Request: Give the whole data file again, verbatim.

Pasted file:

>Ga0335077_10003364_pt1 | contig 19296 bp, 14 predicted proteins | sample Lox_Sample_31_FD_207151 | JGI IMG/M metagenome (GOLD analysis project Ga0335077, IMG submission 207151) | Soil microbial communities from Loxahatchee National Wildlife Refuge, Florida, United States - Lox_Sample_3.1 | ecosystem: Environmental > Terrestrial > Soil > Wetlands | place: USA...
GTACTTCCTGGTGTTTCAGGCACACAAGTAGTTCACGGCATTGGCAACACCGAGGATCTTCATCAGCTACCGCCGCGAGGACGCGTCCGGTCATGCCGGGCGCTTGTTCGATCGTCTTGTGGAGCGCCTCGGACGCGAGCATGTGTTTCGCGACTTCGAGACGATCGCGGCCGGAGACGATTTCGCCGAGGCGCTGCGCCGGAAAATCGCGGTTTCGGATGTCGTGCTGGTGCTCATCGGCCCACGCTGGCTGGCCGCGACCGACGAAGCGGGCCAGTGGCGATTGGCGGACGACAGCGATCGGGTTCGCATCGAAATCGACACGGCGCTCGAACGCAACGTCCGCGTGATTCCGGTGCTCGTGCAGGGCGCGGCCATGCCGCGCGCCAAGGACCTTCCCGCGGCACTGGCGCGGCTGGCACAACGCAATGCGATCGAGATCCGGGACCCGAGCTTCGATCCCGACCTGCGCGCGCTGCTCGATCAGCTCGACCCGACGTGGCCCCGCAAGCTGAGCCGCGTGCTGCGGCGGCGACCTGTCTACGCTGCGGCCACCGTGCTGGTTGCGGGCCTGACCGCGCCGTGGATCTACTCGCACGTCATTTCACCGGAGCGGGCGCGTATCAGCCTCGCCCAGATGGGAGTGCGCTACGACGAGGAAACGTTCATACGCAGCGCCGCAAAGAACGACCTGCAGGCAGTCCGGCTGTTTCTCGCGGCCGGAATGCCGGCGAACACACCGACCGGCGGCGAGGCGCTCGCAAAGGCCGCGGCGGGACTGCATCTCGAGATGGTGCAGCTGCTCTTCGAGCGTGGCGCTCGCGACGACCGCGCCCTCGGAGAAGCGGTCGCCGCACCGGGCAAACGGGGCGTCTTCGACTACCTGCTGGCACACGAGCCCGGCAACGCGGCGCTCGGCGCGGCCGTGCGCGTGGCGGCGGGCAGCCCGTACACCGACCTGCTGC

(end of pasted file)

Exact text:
>Ga0335077_10003364_pt1 | contig 19296 bp, 14 predicted proteins | sample Lox_Sample_31_FD_207151 | JGI IMG/M metagenome (GOLD analysis project Ga0335077, IMG submission 207151) | Soil microbial communities from Loxahatchee National Wildlife Refuge, Florida, United States - Lox_Sample_3.1 | ecosystem: Environmental > Terrestrial > Soil > Wetlands | place: USA...
GTACTTCCTGGTGTTTCAGGCACACAAGTAGTTCACGGCATTGGCAACACCGAGGATCTTCATCAGCTACCGCCGCGAGGACGCGTCCGGTCATGCCGGGCGCTTGTTCGATCGTCTTGTGGAGCGCCTCGGACGCGAGCATGTGTTTCGCGACTTCGAGACGATCGCGGCCGGAGACGATTTCGCCGAGGCGCTGCGCCGGAAAATCGCGGTTTCGGATGTCGTGCTGGTGCTCATCGGCCCACGCTGGCTGGCCGCGACCGACGAAGCGGGCCAGTGGCGATTGGCGGACGACAGCGATCGGGTTCGCATCGAAATCGACACGGCGCTCGAACGCAACGTCCGCGTGATTCCGGTGCTCGTGCAGGGCGCGGCCATGCCGCGCGCCAAGGACCTTCCCGCGGCACTGGCGCGGCTGGCACAACGCAATGCGATCGAGATCCGGGACCCGAGCTTCGATCCCGACCTGCGCGCGCTGCTCGATCAGCTCGACCCGACGTGGCCCCGCAAGCTGAGCCGCGTGCTGCGGCGGCGACCTGTCTACGCTGCGGCCACCGTGCTGGTTGCGGGCCTGACCGCGCCGTGGATCTACTCGCACGTCATTTCACCGGAGCGGGCGCGTATCAGCCTCGCCCAGATGGGAGTGCGCTACGACGAGGAAACGTTCATACGCAGCGCCGCAAAGAACGACCTGCAGGCAGTCCGGCTGTTTCTCGCGGCCGGAATGCCGGCGAACACACCGACCGGCGGCGAGGCGCTCGCAAAGGCCGCGGCGGGACTGCATCTCGAGATGGTGCAGCTGCTCTTCGAGCGTGGCGCTCGCGACGACCGCGCCCTCGGAGAAGCGGTCGCCGCACCGGGCAAACGGGGCGTCTTCGACTACCTGCTGGCACACGAGCCCGGCAACGCGGCGCTCGGCGCGGCCGTGCGCGTGGCGGCGGGCAGCCCGTACACCGACCTGCTGC